The training material from the last few years promotes posterior chain training. Being “quad dominant” is now the biggest sin of them all. Glutes and hamstrings are good. Quadriceps are bad, and only losers feel them when they squat. Legend has it that every time you feel your quads working during squats, a mad fitness guru breaks something.
“You gotta use your ass,” said the guru and slapped the gluteus maximus of his apprentice.
The glute hysteria is spreading faster than ever thanks to a specific group of people – the Glute Brahs. Those would be the guys promoting all kinds of glute exercises such as low bar squats, hip thrusts a.k.a. barbell fucking, kettlebell swings a.k.a bell humping, donkey kicks and much more. The repertoire is extensive.
Of course, this phenomenon has been catalyzed by memes showing the bubble butts of “gifted” females. The memes come with slogans such as “She squats.”, “If you want an ass like that, squat.”
It goes without saying that similar material receives mad love on social networks. But this is only a small side effect of the posterior chain era.
The case becomes even more interesting when the subject of “glute activation” is brought up. People who can make their glutes “fire” properly are considered master magicians whereas those who can’t have to be coached by the gurus how to develop an effective relationship with their own glutes.
“Sensei, show me the way. Tell me how to use my glutes more efficiently when I squat,” said the apprentice.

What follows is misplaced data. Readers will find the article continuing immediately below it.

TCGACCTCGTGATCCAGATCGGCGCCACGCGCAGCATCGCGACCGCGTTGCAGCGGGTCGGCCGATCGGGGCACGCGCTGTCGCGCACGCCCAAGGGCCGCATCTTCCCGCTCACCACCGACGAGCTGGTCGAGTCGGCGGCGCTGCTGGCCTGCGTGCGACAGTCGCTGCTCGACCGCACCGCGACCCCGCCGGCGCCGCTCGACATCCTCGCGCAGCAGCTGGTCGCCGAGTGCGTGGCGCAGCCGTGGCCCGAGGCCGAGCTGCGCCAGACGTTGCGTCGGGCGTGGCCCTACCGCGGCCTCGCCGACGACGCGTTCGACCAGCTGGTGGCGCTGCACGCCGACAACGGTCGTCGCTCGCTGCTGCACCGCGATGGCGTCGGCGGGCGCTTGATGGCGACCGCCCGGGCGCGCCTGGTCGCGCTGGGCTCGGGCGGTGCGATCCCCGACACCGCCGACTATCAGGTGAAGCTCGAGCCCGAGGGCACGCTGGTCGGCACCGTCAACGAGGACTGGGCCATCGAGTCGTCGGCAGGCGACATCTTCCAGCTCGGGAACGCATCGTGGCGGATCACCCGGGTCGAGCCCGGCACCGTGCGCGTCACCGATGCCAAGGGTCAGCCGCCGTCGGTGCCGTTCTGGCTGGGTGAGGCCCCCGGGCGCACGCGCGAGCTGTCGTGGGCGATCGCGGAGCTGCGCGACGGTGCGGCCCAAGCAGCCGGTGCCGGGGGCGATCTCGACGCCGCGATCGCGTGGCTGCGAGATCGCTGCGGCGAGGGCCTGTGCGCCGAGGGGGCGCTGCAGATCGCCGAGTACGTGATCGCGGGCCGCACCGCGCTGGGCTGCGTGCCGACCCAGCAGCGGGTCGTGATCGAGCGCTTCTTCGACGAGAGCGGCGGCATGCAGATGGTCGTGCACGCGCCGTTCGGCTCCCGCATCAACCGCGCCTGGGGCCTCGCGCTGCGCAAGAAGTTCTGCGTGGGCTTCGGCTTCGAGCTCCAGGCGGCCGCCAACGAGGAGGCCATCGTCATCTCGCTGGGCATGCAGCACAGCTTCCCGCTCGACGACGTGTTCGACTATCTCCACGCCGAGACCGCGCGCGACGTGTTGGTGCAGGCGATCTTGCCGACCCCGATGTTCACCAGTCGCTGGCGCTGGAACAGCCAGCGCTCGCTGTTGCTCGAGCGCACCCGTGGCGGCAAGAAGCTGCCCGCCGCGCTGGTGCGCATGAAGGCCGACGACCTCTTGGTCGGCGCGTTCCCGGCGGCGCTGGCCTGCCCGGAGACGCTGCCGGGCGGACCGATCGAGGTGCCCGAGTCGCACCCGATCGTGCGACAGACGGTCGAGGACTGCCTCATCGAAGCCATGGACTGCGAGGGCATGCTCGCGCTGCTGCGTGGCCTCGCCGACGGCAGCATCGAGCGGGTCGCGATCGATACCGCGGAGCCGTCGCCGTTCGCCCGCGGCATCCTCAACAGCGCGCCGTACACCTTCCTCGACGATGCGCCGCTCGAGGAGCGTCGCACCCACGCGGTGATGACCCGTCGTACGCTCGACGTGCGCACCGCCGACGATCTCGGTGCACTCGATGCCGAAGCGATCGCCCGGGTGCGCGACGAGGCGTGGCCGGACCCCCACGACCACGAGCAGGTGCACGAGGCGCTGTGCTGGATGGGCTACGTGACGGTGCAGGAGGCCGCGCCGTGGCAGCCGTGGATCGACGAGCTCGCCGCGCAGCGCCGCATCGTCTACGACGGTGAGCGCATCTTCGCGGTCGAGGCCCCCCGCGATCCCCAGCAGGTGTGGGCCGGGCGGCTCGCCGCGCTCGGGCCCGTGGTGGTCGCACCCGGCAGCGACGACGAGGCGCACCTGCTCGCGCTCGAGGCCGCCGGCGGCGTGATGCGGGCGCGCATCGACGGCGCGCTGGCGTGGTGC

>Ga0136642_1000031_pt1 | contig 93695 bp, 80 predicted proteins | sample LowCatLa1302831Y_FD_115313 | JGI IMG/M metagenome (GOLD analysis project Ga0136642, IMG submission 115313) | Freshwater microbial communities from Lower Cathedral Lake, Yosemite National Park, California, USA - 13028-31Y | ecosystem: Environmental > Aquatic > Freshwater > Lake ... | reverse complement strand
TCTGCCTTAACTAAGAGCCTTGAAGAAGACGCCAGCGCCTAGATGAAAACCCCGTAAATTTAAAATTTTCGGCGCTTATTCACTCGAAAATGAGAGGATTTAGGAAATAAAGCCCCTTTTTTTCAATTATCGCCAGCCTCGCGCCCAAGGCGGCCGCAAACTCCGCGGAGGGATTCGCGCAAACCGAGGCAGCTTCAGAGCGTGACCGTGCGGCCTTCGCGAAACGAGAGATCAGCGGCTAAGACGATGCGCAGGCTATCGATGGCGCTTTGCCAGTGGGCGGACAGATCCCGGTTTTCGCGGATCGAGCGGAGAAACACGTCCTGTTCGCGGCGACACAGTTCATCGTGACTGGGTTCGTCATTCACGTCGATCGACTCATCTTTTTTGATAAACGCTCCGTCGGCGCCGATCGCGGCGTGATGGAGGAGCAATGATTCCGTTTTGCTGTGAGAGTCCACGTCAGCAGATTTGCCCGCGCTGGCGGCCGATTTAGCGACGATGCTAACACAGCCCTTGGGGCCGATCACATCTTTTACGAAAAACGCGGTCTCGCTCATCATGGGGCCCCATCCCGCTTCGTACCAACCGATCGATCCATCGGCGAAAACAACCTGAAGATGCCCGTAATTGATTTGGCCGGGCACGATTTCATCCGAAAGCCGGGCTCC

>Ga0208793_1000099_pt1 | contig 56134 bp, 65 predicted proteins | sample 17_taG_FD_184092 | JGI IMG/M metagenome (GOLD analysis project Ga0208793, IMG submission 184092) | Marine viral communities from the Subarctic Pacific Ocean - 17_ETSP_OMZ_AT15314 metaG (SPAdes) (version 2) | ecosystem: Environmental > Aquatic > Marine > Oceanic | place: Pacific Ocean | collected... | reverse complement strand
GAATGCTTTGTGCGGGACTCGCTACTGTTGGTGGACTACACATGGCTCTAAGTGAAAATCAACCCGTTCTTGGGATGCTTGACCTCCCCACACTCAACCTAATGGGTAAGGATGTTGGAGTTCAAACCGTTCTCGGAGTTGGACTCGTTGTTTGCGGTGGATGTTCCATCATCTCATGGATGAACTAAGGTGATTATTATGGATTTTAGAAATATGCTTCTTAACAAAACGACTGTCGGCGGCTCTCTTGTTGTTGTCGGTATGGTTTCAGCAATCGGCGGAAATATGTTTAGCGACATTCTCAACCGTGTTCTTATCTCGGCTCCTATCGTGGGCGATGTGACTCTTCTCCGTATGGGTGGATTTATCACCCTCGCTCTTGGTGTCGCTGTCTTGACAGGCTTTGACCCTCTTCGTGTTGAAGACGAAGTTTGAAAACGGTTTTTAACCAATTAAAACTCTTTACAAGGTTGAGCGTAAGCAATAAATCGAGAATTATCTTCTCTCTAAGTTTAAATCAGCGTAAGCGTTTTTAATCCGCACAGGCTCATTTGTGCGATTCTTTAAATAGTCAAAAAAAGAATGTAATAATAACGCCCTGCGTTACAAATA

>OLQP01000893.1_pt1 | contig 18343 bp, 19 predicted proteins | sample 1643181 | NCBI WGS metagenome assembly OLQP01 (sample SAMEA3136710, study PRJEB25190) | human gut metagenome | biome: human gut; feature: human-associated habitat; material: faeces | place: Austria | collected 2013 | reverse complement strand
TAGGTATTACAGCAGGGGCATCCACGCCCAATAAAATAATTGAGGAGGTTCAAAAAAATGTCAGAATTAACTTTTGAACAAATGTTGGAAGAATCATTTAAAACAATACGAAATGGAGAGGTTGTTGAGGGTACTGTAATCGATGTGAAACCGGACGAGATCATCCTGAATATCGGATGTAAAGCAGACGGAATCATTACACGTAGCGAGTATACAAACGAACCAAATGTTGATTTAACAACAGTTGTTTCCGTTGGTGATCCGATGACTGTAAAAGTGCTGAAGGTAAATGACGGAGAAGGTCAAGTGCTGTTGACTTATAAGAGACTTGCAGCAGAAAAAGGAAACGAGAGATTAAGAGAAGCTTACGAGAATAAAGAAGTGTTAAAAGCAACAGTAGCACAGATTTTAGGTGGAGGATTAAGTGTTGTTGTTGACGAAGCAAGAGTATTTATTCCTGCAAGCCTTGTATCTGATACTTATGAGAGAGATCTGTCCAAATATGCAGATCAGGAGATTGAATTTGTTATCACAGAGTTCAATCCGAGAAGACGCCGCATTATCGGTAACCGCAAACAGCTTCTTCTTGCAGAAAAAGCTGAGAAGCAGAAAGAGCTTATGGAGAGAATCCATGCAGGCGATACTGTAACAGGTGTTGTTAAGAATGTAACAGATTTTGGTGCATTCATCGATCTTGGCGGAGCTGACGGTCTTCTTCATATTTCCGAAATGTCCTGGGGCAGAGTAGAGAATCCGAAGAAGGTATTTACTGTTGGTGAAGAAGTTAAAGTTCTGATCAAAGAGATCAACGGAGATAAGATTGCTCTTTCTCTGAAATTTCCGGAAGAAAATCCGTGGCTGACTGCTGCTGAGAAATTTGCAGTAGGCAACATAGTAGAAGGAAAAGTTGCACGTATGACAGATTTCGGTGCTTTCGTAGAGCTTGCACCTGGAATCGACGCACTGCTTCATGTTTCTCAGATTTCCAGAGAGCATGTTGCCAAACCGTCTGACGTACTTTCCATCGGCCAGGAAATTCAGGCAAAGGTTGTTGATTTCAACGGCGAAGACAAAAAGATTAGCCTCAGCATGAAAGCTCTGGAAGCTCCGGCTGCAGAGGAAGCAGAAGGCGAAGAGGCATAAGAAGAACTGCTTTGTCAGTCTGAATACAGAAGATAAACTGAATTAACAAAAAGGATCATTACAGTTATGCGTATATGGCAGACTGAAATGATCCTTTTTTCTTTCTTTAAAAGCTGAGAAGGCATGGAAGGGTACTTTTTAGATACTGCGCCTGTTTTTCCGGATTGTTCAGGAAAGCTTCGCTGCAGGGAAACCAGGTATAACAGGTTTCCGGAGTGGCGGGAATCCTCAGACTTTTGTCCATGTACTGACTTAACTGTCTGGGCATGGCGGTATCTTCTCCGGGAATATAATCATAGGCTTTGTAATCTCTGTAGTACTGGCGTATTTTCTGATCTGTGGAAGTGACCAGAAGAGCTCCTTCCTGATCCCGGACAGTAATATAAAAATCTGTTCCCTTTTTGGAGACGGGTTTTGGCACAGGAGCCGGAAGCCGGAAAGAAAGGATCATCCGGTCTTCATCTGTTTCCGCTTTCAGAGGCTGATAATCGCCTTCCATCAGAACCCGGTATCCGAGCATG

This mania results in a horde of lifters sticking their butts as far back as possible during squats while looking around with an expression saying “I am using my glutes. You mad, bro?”
Ironically, it’s hard to find a quad exercise besides the leg extension that does not require the use of your hips. Even when you are performing movements like Hack squats and front squats, the glutes are working pretty hard along with the quads. In every squatting motion, there is an element of hip extension which cannot happen without the glutes contracting.
Therefore, being afraid that your quads are eating your ass makes no sense. The only muscle group that participates less during pushing exercises would be the hamstrings a.k.a. leg biceps, but they were never supposed to be dominant during squats in the first place.
That’s why if you want to do more posterior chain training, it makes sense to focus on the weakest link (the hamstrings) by performing dedicated exercises such as deadlifts, swings, sprinting, good mornings, leg curls…etc. Stealing from your quadriceps is not an option. You shouldn’t have favorite muscles. They all love you. Love them back.
So, is quad domination that bad?
No. In fact, being quad dominant is natural in squatting exercises. The main difference between the squat and the deadlift is the degree of knee involvement. When you squat, the knee bends more compared to the deadlift. The more the knee bends, the more leg dominant an exercise becomes. It’s unavoidable. There is nothing unhealthy about being quad dominant in movements that are….well…quad dominant by nature.
Moreover, the posterior chain appreciation is also caused by the powerlifting bug – a sport where low bar squats dominate.
The quads are not evil. They are the biggest leg muscles for a reason and have an enormous potential for growth and strength. Olympic weightlifters are a good example. They always squat high bar and have developed legs.
In the beginning, the shift towards posterior chain training was fine, given the fact that many people don’t know the difference between hamstrings and quadriceps. However, it has turned into complete lunacy.